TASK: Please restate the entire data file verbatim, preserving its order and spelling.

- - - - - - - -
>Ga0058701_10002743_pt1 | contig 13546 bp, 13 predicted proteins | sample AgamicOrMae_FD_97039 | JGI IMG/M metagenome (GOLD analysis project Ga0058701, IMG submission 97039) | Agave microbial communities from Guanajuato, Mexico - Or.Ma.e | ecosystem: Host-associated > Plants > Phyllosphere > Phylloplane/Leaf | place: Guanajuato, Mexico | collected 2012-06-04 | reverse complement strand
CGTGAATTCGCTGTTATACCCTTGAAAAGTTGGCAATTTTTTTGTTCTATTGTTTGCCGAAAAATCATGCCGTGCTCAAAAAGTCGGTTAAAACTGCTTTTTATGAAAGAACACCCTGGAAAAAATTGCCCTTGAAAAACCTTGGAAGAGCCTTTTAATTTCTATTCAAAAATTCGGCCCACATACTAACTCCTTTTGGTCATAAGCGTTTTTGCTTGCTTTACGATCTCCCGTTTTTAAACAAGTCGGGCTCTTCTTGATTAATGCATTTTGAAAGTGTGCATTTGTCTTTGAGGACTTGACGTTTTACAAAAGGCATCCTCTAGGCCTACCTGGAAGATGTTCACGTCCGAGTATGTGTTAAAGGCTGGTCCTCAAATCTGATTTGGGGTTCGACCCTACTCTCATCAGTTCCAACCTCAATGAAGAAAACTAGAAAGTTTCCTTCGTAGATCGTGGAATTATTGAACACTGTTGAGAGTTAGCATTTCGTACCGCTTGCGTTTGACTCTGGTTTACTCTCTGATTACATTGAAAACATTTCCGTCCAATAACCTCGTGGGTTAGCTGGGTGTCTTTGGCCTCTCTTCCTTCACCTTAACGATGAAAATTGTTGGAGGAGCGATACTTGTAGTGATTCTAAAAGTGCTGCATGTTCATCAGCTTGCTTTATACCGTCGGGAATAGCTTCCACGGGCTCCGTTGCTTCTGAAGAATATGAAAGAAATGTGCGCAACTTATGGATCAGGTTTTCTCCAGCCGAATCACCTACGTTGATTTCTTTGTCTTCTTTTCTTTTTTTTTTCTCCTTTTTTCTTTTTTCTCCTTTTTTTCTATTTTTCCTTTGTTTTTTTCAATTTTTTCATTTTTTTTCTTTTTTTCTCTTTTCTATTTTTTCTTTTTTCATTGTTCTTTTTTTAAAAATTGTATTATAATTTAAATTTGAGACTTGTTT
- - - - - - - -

>Ga0058701_10002743_pt1 | contig 13546 bp, 13 predicted proteins | sample AgamicOrMae_FD_97039 | JGI IMG/M metagenome (GOLD analysis project Ga0058701, IMG submission 97039) | Agave microbial communities from Guanajuato, Mexico - Or.Ma.e | ecosystem: Host-associated > Plants > Phyllosphere > Phylloplane/Leaf | place: Guanajuato, Mexico | collected 2012-06-04 | reverse complement strand
CGTGAATTCGCTGTTATACCCTTGAAAAGTTGGCAATTTTTTTGTTCTATTGTTTGCCGAAAAATCATGCCGTGCTCAAAAAGTCGGTTAAAACTGCTTTTTATGAAAGAACACCCTGGAAAAAATTGCCCTTGAAAAACCTTGGAAGAGCCTTTTAATTTCTATTCAAAAATTCGGCCCACATACTAACTCCTTTTGGTCATAAGCGTTTTTGCTTGCTTTACGATCTCCCGTTTTTAAACAAGTCGGGCTCTTCTTGATTAATGCATTTTGAAAGTGTGCATTTGTCTTTGAGGACTTGACGTTTTACAAAAGGCATCCTCTAGGCCTACCTGGAAGATGTTCACGTCCGAGTATGTGTTAAAGGCTGGTCCTCAAATCTGATTTGGGGTTCGACCCTACTCTCATCAGTTCCAACCTCAATGAAGAAAACTAGAAAGTTTCCTTCGTAGATCGTGGAATTATTGAACACTGTTGAGAGTTAGCATTTCGTACCGCTTGCGTTTGACTCTGGTTTACTCTCTGATTACATTGAAAACATTTCCGTCCAATAACCTCGTGGGTTAGCTGGGTGTCTTTGGCCTCTCTTCCTTCACCTTAACGATGAAAATTGTTGGAGGAGCGATACTTGTAGTGATTCTAAAAGTGCTGCATGTTCATCAGCTTGCTTTATACCGTCGGGAATAGCTTCCACGGGCTCCGTTGCTTCTGAAGAATATGAAAGAAATGTGCGCAACTTATGGATCAGGTTTTCTCCAGCCGAATCACCTACGTTGATTTCTTTGTCTTCTTTTCTTTTTTTTTTCTCCTTTTTTCTTTTTTCTCCTTTTTTTCTATTTTTCCTTTGTTTTTTTCAATTTTTTCATTTTTTTTCTTTTTTTCTCTTTTCTATTTTTTCTTTTTTCATTGTTCTTTTTTTAAAAATTGTATTATAATTTAAATTTGAGACTTGTTT